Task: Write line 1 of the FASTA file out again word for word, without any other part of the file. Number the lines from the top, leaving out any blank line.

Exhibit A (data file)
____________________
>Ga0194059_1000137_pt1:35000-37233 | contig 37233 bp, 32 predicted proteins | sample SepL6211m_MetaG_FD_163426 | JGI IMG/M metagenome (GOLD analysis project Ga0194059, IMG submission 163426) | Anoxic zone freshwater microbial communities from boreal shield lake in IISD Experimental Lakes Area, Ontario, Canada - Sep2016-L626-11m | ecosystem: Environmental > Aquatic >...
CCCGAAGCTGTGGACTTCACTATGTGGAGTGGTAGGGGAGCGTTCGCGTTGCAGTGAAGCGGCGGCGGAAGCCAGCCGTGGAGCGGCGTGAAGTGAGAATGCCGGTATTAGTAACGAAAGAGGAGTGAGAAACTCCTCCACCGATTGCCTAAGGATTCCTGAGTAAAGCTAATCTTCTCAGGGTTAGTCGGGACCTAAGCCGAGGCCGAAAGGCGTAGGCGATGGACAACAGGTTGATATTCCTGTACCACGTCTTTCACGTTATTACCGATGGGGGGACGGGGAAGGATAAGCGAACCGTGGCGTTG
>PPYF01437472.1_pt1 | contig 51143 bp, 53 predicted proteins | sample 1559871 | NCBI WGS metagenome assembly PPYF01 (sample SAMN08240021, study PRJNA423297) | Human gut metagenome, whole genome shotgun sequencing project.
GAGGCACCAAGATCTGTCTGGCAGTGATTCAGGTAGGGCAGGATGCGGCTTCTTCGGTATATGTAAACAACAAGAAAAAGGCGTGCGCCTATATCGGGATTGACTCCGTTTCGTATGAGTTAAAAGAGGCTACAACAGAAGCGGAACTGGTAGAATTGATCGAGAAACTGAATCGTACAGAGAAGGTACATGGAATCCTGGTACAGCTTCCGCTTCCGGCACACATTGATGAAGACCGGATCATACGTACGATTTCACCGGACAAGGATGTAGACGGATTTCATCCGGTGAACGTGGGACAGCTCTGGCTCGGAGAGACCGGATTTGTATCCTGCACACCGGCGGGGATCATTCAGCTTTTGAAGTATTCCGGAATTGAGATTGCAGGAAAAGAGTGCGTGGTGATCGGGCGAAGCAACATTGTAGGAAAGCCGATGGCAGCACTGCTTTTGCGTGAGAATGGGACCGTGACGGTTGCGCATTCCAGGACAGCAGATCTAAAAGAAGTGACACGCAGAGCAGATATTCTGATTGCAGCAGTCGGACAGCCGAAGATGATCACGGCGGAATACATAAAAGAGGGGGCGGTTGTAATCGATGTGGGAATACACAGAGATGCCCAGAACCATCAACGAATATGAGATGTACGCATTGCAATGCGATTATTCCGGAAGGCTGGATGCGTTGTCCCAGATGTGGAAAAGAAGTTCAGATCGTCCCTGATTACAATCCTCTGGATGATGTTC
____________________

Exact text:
>Ga0194059_1000137_pt1:35000-37233 | contig 37233 bp, 32 predicted proteins | sample SepL6211m_MetaG_FD_163426 | JGI IMG/M metagenome (GOLD analysis project Ga0194059, IMG submission 163426) | Anoxic zone freshwater microbial communities from boreal shield lake in IISD Experimental Lakes Area, Ontario, Canada - Sep2016-L626-11m | ecosystem: Environmental > Aquatic >...